“Your total is $12.95,”says the cashier at the local supermarket. I take out my wallet to perform a familiar tap on the POS terminal, wait a second, then hear the beep and – voila! – the transaction is successful!
A contactless bank card is super-convenient. You don’t need to swipe your card, recall the PIN, put a signature with a crappy pen, and that doesn’t take the acts of taking out the wallet, searching for cash or fishing for coins in the depths of the pocket. Just a tap – and you are good to go.
Cashiers are also happy with contactless means of payment as well: it makes the purchase a much quicker process and increases the ‘bandwidth’ of the cashier, the acknowledged bottleneck of all retail processes.
However, its ease of use makes you wonder whether stealing your money is equally easy. Could a criminal simply tap your pocket with a clandestine reader and completely strip you off your hard-earned cash?
In order to find this out, I studied a lot of reports from hacking conferences and talked to a number of bank representatives. The collective feedback was quite positive, but not without tiny drawbacks.
Contactless cards operate NFC (a sort of RFID-based technology). A card integrates a chip and an antenna which respond to the POS terminal’s request using a 13.56 MHz frequency range. Different payment systems use their own standards called Visa payWave, MasterCard PayPass, American Express ExpressPay, etc. But all of them still employ the same approach and the same core technology.
The reach of NFC transmission small – below an inch. So, the first line of defense is physical. The reader, in essence, should be placed in immediate proximity to the card, which could hardly be done clandestinely.
At the same time, one could assemble a custom reader able to operate within longer reach. For example, researchers at the University of Surrey demonstrated a compact scanner capable of reading NFC data within a distance of 80 cm.
uch a device may be capable of issuing requests to contactless cards on public transit, in shopping malls, airports and other ‘populated’ locations. In many countries NFC-compatible cards can be found in every second wallet, so in overcrowded places criminals would find a pretty big pool of victims.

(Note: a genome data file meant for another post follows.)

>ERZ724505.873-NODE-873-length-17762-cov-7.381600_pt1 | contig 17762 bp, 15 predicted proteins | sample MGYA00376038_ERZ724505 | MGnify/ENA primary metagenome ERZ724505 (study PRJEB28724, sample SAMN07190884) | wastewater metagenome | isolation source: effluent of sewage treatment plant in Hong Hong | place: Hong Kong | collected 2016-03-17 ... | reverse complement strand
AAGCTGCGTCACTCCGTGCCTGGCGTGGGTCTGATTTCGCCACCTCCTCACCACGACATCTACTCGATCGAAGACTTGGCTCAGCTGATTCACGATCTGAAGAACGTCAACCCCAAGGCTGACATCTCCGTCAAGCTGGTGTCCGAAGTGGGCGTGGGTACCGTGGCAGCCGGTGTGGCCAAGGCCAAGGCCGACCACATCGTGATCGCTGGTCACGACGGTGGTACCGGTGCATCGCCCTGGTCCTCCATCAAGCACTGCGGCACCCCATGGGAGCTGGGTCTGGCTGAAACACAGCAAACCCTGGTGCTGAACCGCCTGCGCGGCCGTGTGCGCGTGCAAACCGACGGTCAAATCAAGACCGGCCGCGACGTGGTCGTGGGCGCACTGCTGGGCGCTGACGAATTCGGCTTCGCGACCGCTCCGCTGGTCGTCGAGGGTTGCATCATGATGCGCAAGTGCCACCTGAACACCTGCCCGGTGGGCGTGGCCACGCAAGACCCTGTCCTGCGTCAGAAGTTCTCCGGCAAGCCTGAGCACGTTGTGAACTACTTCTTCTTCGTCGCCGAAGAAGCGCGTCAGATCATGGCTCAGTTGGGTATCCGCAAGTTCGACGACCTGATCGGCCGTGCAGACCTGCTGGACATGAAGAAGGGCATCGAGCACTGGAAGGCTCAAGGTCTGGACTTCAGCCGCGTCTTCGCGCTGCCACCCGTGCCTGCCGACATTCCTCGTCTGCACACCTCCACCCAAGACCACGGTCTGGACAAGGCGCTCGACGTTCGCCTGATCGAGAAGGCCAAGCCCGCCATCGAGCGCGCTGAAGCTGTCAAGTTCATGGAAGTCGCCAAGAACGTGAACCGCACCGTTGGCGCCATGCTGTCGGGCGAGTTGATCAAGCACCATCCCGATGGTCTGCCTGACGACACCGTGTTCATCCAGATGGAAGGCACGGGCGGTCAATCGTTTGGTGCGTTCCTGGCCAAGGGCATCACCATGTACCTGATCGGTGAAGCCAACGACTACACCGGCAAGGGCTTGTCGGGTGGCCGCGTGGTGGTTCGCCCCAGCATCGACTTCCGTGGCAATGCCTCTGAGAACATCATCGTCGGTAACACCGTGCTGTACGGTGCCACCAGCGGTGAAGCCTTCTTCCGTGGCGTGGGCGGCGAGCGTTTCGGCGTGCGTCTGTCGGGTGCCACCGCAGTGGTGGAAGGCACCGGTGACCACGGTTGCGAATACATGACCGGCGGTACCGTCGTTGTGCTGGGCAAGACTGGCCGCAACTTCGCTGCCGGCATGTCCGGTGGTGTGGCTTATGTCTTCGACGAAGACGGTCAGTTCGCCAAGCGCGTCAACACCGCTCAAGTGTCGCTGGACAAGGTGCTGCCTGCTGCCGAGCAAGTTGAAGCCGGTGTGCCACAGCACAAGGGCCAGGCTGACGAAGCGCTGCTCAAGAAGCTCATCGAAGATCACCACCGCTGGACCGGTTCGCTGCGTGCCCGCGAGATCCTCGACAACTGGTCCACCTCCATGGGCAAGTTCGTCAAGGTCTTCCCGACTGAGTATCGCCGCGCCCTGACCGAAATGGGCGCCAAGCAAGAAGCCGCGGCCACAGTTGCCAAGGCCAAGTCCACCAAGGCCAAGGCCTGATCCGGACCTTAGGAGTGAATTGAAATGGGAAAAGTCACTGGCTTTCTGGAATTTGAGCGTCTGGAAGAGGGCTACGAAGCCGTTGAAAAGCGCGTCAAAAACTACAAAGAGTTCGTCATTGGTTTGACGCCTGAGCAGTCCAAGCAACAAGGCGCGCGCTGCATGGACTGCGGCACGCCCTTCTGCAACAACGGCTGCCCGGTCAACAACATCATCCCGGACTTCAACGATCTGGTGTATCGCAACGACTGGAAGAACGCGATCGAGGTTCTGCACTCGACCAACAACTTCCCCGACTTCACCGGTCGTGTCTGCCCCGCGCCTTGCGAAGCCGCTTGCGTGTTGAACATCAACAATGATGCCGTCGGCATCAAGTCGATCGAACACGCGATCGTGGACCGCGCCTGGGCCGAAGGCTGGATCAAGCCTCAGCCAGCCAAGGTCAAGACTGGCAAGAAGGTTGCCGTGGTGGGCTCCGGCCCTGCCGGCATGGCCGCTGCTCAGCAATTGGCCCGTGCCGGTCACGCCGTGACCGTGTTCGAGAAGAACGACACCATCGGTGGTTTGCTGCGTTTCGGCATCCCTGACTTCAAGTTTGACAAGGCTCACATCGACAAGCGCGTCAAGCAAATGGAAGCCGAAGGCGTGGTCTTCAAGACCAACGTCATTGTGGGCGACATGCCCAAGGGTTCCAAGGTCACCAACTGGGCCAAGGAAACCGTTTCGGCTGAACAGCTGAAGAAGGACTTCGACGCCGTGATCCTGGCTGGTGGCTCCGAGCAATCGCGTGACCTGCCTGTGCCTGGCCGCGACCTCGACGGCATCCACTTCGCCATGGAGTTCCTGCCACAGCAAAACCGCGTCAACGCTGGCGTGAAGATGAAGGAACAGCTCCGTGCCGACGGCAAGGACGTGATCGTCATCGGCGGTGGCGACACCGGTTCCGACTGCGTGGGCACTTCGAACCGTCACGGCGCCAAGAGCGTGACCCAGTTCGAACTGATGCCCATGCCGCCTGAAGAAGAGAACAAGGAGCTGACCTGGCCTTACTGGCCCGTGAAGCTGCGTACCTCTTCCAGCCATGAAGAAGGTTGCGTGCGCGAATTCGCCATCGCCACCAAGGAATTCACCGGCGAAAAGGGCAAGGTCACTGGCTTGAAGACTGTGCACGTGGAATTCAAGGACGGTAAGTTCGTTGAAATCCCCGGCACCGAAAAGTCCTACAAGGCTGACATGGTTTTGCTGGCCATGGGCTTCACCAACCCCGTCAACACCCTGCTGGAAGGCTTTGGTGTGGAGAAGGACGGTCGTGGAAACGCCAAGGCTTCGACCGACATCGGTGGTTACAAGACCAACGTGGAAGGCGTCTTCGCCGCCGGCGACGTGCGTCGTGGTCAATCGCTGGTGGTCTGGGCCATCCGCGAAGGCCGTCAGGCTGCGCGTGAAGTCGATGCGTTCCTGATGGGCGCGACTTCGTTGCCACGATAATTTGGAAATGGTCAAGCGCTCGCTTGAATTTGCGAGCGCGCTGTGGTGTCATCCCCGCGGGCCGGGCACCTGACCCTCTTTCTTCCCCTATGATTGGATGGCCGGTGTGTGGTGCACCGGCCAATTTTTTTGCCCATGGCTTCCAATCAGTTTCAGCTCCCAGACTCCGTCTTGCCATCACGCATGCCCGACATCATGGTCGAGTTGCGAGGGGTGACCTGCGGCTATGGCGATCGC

Ultimately, one could go even further and cope without a custom scanner or physical proximity. An elegant method of ‘eliminating the distance’ was developed by Spanish hackers Ricardo Rodrigues and Jose Villa and presented at the Hack in the Box conference.
The majority of today’s smartphones are equipped with an NFC module. Apparently, smartphones are frequently located in close proximity to a wallet – say, in a handbag or in a pocket. Rodrigues and Villa devised a concept of an Android Trojan, which turns a target smartphone into a like of a NFC transponder.
As soon as a compromised smartphone is placed close to a contactless card, it signals the possibility to perform a transaction to attackers. Scammers then activate a regular POS terminal, and place their NFC-enabled smartphone close to the terminal. Thus, a sort of a ‘bridge’ over the Internet is built between an NFC card and an NFC terminal, regardless of the reach.
The Trojan might be distributed via standard methods, like the one involving a bundle of the malware and a hacked paid app. The only prerequisite in this respect is Android 4.4 and higher. Even root access is not necessary, although it is a desirable option for the Trojan to work when screen of smartphone is locked.
Getting a target card within the reach of a rogue reader is just half of the task. There is another, more serious, line of defense – encryption.
Contactless transactions are protected by the same EMV standard which protects ordinary plastic cards equipped by an EMV chip. Whereas a magnetic strip can be easily cloned, a chip would not allow this to happen. On receiving a request from a POS terminal, its IC generated a one-time key. This key could be intercepted, yet would not be valid for the next transaction.
Researches have numerously voiced their concerns about the EMV security; however, real-life cases of hacking an EMV card are still unheard of.
Are contactless payments safe?